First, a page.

It's The Law: Supportive relationship can terminate alimony

Q: I got divorced some years ago and was ordered to pay permanent alimony. After the divorce, my spouse started living with someone else and told me she would never remarry because it would end alimony. That just doesn’t seem fair. Is she right?

A: Florida Statutes specifically provide for reduction or termination of alimony if the court finds that a supportive relationship has existed between the recipient and another person residing with the recipient. The person seeking to reduce or terminate alimony has the burden of proving by greater weight of the evidence that a supportive relationship exists. The statute goes onto indicate a supportive relationship impacting the alimony obligation should be between the recipient and a person who is not related to the recipient by common ancestors or by marriage. The court is directed to bring out information to examine the nature and extent of the relationship.

The statute mandates the court give consideration to all circumstances, including but not limited to the following:

A. Any extent as to which the recipient and the other person have held themselves out as a married couple. Evidence of such “holding-out” includes using same last name, using a common mailing address, referring to each other as “my husband” or “my wife,” or otherwise conducting themselves in a manner evidencing a permanent supportive relationship.

B. Period of time that the recipient has resided with the other person in a permanent place of residence.

C. Extent to which the recipient and the other person have pooled their assets or income or otherwise comingled their finances.

D. Extent to which the recipient or the other person has supported the other.

E. Extent to which the recipient or the other person has performed valuable services for the other.

F. Extent to which the recipient or the other person has performed valuable services for the other’s company or employer.

G. Whether the recipient and the other person have worked together to create or enhance anything of value.

H. Whether the recipient and the other person have jointly contributed to the purchase of any real or personal property.

I. Evidence supporting existence of an express agreement regarding property sharing or support between the recipient and the other person.

J. Evidence supporting claim that the recipient and the other person have an implied agreement regarding property sharing or support.

K. Whether the recipient and the other person have provided support to the children of one another, regardless of any legal duty to do so.

The statute makes it clear that supportive relationship does not create a marriage. A marriage in Florida must be created by a solemnized ceremony under a license. A common law marriage cannot be created in Florida.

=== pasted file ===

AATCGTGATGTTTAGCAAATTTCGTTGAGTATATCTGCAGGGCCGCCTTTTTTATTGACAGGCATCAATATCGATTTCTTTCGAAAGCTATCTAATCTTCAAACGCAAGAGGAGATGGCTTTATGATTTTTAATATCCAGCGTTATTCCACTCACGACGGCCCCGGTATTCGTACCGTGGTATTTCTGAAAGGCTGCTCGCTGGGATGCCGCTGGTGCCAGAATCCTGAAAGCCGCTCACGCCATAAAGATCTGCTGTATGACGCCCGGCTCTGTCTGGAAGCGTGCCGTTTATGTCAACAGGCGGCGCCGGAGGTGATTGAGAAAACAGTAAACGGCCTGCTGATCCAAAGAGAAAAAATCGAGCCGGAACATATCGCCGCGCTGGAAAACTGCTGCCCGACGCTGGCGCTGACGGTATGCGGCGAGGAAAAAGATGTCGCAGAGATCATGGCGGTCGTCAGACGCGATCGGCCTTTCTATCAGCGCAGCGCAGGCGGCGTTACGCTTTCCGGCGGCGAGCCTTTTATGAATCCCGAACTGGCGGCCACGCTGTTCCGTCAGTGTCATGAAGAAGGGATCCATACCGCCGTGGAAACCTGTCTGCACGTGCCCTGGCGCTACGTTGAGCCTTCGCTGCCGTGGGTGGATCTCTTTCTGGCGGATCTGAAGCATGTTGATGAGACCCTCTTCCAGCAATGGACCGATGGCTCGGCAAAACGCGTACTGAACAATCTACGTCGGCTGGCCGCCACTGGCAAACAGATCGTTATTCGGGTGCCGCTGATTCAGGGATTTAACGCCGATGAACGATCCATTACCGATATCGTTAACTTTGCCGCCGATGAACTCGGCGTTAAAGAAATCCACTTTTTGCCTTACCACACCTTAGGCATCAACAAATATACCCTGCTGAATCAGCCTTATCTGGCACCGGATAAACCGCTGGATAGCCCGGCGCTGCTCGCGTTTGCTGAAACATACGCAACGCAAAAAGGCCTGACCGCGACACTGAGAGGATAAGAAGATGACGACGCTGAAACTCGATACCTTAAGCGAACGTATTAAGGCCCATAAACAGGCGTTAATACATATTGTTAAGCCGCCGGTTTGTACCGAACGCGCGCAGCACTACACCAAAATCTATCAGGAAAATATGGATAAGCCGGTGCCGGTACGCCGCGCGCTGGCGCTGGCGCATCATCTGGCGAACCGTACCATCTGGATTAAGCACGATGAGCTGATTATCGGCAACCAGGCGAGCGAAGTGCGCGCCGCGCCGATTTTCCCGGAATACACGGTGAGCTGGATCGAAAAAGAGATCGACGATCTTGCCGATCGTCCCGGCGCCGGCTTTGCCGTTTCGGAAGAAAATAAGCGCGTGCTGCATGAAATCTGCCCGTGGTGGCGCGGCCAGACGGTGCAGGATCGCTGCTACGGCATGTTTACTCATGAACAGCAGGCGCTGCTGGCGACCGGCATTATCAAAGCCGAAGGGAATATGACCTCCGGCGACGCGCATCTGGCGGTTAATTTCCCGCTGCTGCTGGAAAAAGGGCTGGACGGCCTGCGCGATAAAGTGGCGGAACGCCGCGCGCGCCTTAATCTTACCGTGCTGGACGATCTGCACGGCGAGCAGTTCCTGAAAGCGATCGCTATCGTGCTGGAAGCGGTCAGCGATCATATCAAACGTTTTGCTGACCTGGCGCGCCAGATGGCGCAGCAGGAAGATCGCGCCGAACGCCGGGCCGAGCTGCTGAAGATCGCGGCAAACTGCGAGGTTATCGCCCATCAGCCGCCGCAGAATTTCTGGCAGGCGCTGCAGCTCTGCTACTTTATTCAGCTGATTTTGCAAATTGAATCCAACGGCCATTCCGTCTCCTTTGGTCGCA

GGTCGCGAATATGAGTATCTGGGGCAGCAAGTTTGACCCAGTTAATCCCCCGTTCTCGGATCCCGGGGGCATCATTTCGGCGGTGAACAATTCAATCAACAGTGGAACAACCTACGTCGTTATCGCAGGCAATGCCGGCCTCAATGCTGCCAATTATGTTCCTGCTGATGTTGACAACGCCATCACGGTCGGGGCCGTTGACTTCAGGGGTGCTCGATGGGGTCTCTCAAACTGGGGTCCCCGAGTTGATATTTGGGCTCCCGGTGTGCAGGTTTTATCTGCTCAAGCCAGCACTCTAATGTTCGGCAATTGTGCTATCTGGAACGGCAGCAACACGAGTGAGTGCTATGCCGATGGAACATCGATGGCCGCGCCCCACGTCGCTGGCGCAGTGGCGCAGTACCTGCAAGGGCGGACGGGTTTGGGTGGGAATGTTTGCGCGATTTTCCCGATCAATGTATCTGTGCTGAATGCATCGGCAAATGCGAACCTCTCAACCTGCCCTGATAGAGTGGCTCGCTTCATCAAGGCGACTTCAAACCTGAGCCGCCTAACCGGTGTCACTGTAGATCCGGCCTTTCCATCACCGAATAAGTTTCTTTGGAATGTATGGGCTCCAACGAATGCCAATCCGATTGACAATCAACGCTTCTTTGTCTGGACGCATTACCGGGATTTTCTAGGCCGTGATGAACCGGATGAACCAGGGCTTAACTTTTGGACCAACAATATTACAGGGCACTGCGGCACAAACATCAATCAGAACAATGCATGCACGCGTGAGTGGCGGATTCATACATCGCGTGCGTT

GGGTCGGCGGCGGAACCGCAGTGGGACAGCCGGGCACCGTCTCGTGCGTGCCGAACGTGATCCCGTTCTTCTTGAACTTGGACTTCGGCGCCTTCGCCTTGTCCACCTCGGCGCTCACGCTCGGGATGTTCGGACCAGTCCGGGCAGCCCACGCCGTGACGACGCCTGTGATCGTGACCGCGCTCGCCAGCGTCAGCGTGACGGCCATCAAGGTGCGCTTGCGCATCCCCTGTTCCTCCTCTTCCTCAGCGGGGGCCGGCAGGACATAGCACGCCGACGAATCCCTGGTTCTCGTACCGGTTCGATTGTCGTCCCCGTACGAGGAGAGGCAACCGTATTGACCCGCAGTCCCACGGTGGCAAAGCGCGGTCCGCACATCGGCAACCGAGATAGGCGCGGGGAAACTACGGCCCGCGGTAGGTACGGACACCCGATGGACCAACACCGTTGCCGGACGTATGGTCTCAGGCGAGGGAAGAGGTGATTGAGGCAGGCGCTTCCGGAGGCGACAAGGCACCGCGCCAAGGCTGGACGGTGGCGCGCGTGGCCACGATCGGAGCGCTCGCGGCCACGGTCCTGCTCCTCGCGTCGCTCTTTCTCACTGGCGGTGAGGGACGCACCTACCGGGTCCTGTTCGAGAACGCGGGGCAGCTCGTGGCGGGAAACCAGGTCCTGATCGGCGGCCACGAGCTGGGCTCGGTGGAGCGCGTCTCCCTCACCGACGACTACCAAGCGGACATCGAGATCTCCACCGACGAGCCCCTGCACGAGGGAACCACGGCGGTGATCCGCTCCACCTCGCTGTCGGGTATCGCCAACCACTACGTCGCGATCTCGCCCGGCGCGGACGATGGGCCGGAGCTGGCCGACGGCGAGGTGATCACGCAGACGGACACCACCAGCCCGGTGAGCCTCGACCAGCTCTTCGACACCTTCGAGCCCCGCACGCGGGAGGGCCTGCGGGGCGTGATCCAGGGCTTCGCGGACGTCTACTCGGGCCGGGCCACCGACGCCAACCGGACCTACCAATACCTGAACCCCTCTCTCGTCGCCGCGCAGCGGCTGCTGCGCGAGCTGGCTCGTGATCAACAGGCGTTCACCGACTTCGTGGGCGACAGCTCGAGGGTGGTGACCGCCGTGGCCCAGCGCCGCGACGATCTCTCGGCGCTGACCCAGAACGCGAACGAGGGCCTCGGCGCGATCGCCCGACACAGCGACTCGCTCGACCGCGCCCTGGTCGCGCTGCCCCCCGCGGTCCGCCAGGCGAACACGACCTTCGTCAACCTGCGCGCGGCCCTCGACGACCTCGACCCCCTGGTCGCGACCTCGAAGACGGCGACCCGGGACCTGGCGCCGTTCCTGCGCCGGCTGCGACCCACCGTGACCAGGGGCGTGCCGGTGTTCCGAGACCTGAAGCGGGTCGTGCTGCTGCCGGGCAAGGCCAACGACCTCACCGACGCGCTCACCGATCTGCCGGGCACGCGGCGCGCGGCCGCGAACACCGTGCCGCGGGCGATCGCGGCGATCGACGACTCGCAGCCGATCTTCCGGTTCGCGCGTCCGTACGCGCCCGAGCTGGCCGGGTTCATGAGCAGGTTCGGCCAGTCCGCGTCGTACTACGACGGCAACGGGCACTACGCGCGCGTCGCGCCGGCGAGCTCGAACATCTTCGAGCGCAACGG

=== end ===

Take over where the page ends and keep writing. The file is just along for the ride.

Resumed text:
One Florida appellate court held that once the supportive relationship is established, alimony must be reduced or eliminated. Most Florida appellate courts have held establishing a supportive relationship only shifts the burden to the recipient to prove a continued need for alimony and that alimony is not automatically reduced or terminated. A good example is the recent case of Gregory v. Gregory.

In Gregory, the former husband established existence of a supportive relationship and the court then looked to the former wife to satisfy her burden of proving continued need for alimony. The court noted the former wife supported her cohabitant to a certain extent, and that the former husband had no obligation to help support the former wife’s cohabitant. The court also noted that the former wife had inherited $370,000 from her mother. She used the funds in part to enhance her lifestyle, purchase a $44,000 recreational vehicle, which was titled jointly with the cohabitant. She also made substantial gifts to her son. All of this demonstrated that the former wife no longer needed alimony.

These cases require the judge to interpret the statute and apply the law to the facts. Presentation of evidence is critical. I recommend you retain an experienced attorney to first review your situation and, if warranted, proceed with court action and expert presentation of evidence to the court.

William G. Morris is an attorney whose practice covers a broad range of subjects, including civil litigation, real estate, business and corporate law, estate planning and probate, domestic relations and contracts. He writes this column periodically with respect to legal matters that frequently affect non-lawyers. The information contained in this column is not intended as legal advice and, of necessity, is generalized. For questions about specific circumstances, the reader should consult a qualified attorney.

Questions for this column can be sent to William G. Morris, e-mail: wgmorrislaw@embarqmail.com or by fax, (239) 642-0722.

Other articles of interest can be viewed at our website, www.wgmorrislaw.com.

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